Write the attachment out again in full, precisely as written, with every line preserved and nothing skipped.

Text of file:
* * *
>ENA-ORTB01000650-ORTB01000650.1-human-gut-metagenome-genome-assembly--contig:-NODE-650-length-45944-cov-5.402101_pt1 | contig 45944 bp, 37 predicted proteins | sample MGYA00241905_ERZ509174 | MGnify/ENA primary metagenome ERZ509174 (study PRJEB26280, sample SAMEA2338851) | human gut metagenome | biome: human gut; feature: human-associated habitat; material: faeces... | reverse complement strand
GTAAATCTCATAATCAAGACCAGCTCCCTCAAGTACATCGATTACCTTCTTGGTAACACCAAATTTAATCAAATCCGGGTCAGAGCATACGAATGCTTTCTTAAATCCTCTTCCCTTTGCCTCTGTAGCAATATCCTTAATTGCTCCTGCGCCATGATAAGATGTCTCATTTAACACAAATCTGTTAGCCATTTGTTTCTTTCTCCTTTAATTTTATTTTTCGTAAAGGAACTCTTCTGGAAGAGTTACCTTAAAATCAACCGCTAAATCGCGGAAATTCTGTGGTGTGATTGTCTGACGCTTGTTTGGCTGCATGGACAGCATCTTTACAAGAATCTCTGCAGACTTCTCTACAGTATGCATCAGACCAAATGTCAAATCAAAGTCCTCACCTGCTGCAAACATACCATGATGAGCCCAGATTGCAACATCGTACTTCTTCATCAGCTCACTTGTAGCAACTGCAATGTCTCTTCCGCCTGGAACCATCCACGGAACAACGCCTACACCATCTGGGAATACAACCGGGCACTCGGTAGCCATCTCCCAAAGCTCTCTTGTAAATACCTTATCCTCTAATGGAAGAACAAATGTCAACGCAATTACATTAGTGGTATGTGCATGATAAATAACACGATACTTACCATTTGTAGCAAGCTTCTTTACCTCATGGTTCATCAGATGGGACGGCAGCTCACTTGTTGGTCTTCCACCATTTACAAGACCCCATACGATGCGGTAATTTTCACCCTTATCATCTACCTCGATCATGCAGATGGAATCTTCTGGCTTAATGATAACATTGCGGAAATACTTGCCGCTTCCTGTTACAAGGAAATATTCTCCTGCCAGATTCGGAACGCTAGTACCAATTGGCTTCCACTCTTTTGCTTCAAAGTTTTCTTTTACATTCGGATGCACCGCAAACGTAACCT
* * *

>ENA-ORTB01000650-ORTB01000650.1-human-gut-metagenome-genome-assembly--contig:-NODE-650-length-45944-cov-5.402101_pt1 | contig 45944 bp, 37 predicted proteins | sample MGYA00241905_ERZ509174 | MGnify/ENA primary metagenome ERZ509174 (study PRJEB26280, sample SAMEA2338851) | human gut metagenome | biome: human gut; feature: human-associated habitat; material: faeces... | reverse complement strand
GTAAATCTCATAATCAAGACCAGCTCCCTCAAGTACATCGATTACCTTCTTGGTAACACCAAATTTAATCAAATCCGGGTCAGAGCATACGAATGCTTTCTTAAATCCTCTTCCCTTTGCCTCTGTAGCAATATCCTTAATTGCTCCTGCGCCATGATAAGATGTCTCATTTAACACAAATCTGTTAGCCATTTGTTTCTTTCTCCTTTAATTTTATTTTTCGTAAAGGAACTCTTCTGGAAGAGTTACCTTAAAATCAACCGCTAAATCGCGGAAATTCTGTGGTGTGATTGTCTGACGCTTGTTTGGCTGCATGGACAGCATCTTTACAAGAATCTCTGCAGACTTCTCTACAGTATGCATCAGACCAAATGTCAAATCAAAGTCCTCACCTGCTGCAAACATACCATGATGAGCCCAGATTGCAACATCGTACTTCTTCATCAGCTCACTTGTAGCAACTGCAATGTCTCTTCCGCCTGGAACCATCCACGGAACAACGCCTACACCATCTGGGAATACAACCGGGCACTCGGTAGCCATCTCCCAAAGCTCTCTTGTAAATACCTTATCCTCTAATGGAAGAACAAATGTCAACGCAATTACATTAGTGGTATGTGCATGATAAATAACACGATACTTACCATTTGTAGCAAGCTTCTTTACCTCATGGTTCATCAGATGGGACGGCAGCTCACTTGTTGGTCTTCCACCATTTACAAGACCCCATACGATGCGGTAATTTTCACCCTTATCATCTACCTCGATCATGCAGATGGAATCTTCTGGCTTAATGATAACATTGCGGAAATACTTGCCGCTTCCTGTTACAAGGAAATATTCTCCTGCCAGATTCGGAACGCTAGTACCAATTGGCTTCCACTCTTTTGCTTCAAAGTTTTCTTTTACATTCGGATGCACCGCAAACGTAACCT